This is a Candidate Recommendation as described in the process document. It has been developed by the W3C XSLT Working Group. Comments on this document will be formally accepted until 7 March 2017. The Working Group expects to advance this specification first to Proposed Recommendation and then to Recommendation status.

This document is a revised Candidate Recommendation; it incorporates changes made against the Candidate Recommendation of 19 December 2015 as a result of review feedback. Changes to this document since the previous Candidate Recommendation are detailed in K Changes since the Candidate Recommendation of 19 November 2015. These changes result from:

As the change log indicates, there are no major changes in functionality since the previous Candidate Recommendation, but many clarifications of the detailed semantics, a few improvements to the syntax of certain constructs, and some addition or removal of restrictions and error cases.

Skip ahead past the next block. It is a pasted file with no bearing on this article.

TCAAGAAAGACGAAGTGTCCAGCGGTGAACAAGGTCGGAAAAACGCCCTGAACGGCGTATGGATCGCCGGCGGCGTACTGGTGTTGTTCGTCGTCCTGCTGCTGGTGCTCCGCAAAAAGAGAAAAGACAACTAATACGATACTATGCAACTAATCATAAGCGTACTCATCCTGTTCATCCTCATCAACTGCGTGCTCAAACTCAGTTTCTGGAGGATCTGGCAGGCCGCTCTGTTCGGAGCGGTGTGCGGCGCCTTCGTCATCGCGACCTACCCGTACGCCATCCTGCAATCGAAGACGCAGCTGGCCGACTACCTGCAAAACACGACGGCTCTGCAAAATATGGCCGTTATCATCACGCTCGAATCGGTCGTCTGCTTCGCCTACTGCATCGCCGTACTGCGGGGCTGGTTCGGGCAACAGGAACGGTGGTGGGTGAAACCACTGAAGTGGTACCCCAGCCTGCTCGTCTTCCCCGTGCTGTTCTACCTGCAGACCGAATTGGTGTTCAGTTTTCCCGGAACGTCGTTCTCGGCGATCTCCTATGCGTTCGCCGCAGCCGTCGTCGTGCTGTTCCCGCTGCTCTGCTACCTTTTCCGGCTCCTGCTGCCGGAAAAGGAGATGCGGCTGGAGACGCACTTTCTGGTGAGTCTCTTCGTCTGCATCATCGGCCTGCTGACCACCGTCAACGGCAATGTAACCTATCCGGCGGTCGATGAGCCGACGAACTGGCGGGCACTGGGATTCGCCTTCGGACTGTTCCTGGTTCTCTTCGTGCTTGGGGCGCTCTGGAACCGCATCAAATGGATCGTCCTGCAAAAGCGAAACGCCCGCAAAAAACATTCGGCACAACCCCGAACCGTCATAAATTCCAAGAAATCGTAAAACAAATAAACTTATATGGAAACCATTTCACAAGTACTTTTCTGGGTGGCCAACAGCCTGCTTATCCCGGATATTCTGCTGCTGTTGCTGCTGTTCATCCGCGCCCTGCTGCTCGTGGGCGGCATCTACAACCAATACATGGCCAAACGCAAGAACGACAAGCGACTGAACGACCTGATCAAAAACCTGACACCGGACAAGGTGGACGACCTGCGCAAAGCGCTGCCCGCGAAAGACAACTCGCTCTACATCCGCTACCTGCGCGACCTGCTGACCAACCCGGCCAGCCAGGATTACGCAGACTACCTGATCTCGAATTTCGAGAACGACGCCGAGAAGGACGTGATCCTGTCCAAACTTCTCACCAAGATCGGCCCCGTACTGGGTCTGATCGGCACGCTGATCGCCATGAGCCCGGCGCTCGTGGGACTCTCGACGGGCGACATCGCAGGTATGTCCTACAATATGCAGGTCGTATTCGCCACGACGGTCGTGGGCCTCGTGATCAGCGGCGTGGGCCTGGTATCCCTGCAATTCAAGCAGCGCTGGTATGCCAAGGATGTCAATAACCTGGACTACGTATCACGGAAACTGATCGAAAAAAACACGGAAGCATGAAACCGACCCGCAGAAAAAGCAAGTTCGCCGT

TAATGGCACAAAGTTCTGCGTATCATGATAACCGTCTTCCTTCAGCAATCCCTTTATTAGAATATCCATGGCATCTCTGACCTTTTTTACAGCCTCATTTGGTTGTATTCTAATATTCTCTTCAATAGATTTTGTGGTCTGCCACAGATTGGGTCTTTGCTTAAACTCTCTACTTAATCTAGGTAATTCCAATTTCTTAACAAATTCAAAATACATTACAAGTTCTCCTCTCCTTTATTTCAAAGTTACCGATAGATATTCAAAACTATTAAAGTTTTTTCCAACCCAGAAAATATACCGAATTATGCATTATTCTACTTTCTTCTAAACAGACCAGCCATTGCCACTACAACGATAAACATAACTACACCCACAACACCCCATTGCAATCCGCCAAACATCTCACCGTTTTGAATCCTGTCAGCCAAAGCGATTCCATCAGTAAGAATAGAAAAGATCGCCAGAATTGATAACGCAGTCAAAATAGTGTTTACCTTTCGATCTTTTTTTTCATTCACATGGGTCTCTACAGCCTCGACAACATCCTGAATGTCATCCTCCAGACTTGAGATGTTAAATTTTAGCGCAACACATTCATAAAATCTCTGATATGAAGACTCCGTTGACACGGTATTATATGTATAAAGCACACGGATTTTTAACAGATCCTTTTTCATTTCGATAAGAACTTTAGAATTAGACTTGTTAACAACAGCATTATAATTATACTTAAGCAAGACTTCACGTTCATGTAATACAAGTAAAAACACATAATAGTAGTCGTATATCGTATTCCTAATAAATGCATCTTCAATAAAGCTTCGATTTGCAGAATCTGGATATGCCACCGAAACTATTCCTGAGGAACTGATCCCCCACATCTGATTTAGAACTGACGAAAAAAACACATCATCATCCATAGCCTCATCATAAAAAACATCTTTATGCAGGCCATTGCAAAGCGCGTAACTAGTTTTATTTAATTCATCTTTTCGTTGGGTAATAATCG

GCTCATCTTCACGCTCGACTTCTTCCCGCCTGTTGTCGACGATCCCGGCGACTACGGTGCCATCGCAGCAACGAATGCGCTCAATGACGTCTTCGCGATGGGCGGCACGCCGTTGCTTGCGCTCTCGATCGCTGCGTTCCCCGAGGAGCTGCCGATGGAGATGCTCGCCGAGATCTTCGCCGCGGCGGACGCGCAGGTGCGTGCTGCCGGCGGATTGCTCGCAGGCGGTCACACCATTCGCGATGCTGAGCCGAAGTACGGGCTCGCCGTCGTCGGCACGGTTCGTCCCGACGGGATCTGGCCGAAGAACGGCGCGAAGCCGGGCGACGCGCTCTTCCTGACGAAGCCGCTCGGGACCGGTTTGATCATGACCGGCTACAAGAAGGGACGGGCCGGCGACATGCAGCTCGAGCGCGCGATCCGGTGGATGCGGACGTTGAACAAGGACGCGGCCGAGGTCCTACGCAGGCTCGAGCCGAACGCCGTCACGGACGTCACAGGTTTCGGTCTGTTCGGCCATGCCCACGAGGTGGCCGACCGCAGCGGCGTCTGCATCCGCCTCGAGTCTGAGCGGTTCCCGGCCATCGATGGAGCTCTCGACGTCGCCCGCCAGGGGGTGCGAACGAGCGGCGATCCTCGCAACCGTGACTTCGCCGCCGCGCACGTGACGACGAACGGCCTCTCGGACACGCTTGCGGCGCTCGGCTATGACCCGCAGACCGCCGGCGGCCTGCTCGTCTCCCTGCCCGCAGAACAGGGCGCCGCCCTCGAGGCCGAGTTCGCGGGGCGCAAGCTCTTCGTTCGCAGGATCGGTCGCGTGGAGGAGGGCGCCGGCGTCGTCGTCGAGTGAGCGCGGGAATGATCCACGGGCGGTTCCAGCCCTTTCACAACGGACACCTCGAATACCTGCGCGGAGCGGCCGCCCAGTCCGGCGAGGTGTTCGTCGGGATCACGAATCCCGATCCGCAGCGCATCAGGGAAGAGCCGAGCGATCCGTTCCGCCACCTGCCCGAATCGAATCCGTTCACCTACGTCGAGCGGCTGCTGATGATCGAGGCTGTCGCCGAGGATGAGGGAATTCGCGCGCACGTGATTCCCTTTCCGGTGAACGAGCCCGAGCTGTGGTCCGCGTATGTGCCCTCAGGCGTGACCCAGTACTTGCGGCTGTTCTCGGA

In publishing a Candidate Recommendation, the Working Group invites interested parties to implement the specification and to submit feedback from their implementation experience, in the form of comments on the specification, reports of test results, or otherwise. The Working Group considers that the specification is now technically mature and therefore intends to proceed rapidly to the next stage in the process, namely Proposed Recommendation, after a short opportunity for external review. To demonstrate achievement of the criteria for transition to Proposed Recommendation the Working Group plans to provide evidence of two independent and substantially complete implementations of the basic XSLT processor conformance level as well as the optional streaming feature, and at least one substantially complete implementation of other optional features defined in 27 Conformance. The Working Group is also aware of a third implementation produced by a non-member company.